THE CONVERSATION via AP — Many observers have referred to the massacre of Israelis by Hamas on October 7, 2023, as the deadliest attack against the Jewish people in a single day “since the Holocaust.”
As scholars who have spent decades studying the history of Israel’s relationship with the Holocaust, we have argued that the Holocaust should remain unique and not be compared with other atrocities. We have written against simplistic Holocaust analogies, like comparing mask and vaccine mandates during the COVID-19 pandemic to the Nazi persecution of the Jews, or the practice of labeling political opponents “Nazis.” Both seem to trivialize the memory of what is known as the Shoah, the Hebrew word for “catastrophe.”
But the October 7 massacres perpetrated by Hamas changed our thinking.
Israeli identity and the Holocaust
Over the past 75 years, the collective memory of the Shoah has assumed a central place in Israeli national identity. The memory of the Holocaust has increasingly become the prism through which Israelis understand both their past and their present relationships with the Arab and Muslim world.
Israelis saw the Holocaust’s threat of annihilation echoed in many situations. In 1967, there was the waiting period before the Six Day War, when the Egyptian leader Gamal Abdel Nasser threatened to “wipe Israel off the map.” It was there in the trauma of the Yom Kippur War in 1973 and the unexpected, simultaneous attacks by Egypt and Syria. When Israel destroyed the Iraqi nuclear reactor in 1981, Prime Minister Menachem Begin justified it with the explanation that “there won’t be another Holocaust in history.”
This association has only strengthened in the past 40 years with the 1982 Lebanon war, two Palestinian uprisings, known as intifadas, and with the present threat posed by a nuclear Iran.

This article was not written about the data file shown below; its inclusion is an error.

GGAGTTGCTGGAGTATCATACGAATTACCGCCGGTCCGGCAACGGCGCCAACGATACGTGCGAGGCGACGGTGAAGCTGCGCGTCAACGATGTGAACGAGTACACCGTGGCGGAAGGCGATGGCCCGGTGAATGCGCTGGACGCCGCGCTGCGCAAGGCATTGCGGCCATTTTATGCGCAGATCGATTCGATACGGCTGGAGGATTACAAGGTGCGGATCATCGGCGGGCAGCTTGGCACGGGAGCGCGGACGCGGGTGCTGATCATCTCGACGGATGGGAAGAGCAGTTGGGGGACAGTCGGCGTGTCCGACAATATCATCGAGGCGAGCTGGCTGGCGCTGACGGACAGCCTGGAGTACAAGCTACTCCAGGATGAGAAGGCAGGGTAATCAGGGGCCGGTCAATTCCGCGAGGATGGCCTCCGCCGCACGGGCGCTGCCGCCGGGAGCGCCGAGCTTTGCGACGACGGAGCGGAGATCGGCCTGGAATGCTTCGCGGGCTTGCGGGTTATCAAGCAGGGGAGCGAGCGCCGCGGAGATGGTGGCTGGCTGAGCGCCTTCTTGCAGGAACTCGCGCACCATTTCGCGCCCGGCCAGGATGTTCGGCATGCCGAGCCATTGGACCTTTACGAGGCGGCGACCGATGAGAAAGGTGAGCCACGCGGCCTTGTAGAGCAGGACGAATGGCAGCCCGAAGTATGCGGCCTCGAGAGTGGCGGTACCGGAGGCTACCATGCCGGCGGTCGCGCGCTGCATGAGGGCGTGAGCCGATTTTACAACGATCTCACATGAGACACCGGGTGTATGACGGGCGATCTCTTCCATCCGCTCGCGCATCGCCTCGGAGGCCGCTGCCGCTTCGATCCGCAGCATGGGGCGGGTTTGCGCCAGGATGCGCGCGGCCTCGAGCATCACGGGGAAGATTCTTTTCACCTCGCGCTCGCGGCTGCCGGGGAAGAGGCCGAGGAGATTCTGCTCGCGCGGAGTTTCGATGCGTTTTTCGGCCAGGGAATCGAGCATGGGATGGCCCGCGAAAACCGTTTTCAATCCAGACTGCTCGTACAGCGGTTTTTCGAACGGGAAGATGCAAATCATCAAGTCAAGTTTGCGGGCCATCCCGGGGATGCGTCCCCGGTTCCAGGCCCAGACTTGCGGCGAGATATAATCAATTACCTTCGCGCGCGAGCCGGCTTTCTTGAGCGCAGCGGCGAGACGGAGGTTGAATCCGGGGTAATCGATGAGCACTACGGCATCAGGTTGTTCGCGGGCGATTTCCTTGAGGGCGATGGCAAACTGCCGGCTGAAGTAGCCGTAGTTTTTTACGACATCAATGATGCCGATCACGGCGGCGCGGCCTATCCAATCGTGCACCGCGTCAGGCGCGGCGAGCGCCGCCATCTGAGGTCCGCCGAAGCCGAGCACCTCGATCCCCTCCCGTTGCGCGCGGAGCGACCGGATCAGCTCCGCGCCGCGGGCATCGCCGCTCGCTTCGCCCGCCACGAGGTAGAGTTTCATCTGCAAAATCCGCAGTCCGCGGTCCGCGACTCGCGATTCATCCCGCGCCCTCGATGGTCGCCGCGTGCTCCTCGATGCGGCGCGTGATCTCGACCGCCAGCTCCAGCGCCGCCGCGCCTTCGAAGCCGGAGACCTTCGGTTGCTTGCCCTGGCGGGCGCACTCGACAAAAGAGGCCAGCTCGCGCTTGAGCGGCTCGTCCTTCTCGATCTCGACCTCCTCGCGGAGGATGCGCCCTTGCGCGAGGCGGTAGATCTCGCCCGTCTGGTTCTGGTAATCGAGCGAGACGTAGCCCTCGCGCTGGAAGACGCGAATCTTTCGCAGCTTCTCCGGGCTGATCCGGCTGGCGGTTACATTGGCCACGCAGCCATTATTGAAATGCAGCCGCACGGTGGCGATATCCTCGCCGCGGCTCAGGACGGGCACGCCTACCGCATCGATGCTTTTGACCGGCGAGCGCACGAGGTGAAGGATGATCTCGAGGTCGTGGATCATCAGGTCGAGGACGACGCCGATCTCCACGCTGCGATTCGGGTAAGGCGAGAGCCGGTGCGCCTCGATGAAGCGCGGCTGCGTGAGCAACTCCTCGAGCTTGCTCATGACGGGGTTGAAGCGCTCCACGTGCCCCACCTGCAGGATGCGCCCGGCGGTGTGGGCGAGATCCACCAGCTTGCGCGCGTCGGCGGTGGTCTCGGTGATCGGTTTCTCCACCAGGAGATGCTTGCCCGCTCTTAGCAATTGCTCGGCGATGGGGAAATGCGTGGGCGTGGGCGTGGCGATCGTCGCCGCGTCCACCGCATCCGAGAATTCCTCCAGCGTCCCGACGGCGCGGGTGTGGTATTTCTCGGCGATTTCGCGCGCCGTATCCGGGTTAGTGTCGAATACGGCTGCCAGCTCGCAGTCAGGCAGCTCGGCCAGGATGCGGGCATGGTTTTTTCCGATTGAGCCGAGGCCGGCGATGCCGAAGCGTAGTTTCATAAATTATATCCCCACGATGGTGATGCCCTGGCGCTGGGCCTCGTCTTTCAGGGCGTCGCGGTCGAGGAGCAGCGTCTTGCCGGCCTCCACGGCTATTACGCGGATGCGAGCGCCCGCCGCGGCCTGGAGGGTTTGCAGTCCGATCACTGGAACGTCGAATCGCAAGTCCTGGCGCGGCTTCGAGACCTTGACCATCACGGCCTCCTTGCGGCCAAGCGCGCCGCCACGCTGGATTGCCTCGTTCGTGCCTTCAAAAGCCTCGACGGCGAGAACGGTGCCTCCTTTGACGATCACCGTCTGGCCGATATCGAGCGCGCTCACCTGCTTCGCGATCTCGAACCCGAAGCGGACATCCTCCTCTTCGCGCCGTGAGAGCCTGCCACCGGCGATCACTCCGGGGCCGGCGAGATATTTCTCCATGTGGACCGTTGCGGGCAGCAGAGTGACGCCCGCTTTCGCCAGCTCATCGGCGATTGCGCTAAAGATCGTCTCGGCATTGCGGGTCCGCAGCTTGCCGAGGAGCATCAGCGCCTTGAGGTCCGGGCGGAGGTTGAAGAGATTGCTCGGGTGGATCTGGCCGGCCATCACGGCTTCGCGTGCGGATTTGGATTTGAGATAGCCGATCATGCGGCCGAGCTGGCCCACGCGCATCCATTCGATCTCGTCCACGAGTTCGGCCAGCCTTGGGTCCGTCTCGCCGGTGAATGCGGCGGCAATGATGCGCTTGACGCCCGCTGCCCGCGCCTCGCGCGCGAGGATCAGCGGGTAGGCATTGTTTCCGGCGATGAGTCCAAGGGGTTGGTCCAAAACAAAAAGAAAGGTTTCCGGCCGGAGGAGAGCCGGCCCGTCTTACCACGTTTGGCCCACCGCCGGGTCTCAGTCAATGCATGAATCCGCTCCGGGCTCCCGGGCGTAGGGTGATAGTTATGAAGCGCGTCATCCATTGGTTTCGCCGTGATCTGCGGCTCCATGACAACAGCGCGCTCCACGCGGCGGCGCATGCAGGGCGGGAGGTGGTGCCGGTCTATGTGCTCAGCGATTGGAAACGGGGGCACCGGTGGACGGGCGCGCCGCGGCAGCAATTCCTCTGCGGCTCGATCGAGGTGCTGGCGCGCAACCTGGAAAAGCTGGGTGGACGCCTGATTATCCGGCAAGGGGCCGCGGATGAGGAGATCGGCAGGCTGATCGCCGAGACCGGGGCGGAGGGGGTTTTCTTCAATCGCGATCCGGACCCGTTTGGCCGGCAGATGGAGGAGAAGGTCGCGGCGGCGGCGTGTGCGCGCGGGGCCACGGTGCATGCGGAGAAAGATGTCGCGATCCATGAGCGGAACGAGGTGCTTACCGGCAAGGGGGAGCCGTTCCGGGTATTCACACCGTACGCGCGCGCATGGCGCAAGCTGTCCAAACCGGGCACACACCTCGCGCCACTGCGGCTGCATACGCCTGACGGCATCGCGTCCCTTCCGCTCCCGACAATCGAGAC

All these events evoke the memory of the Holocaust and are understood within the collective memory of threats of annihilation. This phenomenon represents, for many Israelis, an inability to separate their current situation from the vulnerability of the diaspora Jewish past. And this conflation of past and present continues to play a central role in Israeli politics, foreign policy and public discourse.
The frequent comparisons between the October 7 massacres and the Shoah are more, we believe, than just the default associations of a people submerged in Holocaust postmemory, which refers to inherited and imagined memories of subsequent generations who did not personally experience the trauma. In seeking to describe the depths of evil they witnessed on October 7, Israelis were making more than just an emotional connection between the Holocaust and the October 7 massacres when some 1,200 people, mostly civilians, were killed in their homes and at a music festival and some 240 taken hostage.
To help explain the logic of that connection, specific and reasonable comparisons can be made to better understand Hamas’ traumatic and devastating massacre of Israelis. Below are a few of the many parallels:
1. Ideology and identification
Just as the Nazis aimed to annihilate the Jews, Hamas and affiliated terrorist organizations share the same objective: the destruction of Jews. The 1988 Hamas charter refers to “Jews” and not “Israelis” when calling for the destruction of these people.
While the 2017 Hamas covenant states that Hamas does not seek war with the Jews, but instead “wages a struggle against the Zionists who occupy Palestine,” the slaughter of Jews – many of whom were peace activists – in October has proven otherwise.
The national struggle of Hamas is predicated upon the conquest of land and elimination of the Jews. Hamas officials have subsequently promised to repeat October 7 again and again until Israel is annihilated.
While the racial antisemitism of the Nazi regime differs from the antisemitism employed in the fundamentalist Islamic version of Hamas, antisemitism is a key part of the struggle for both ideologies. Indoctrination from an early age aimed at the dehumanization of the Jews is a key part of both how Nazis taught young German students during the Third Reich and in how Hamas educates children in Gaza.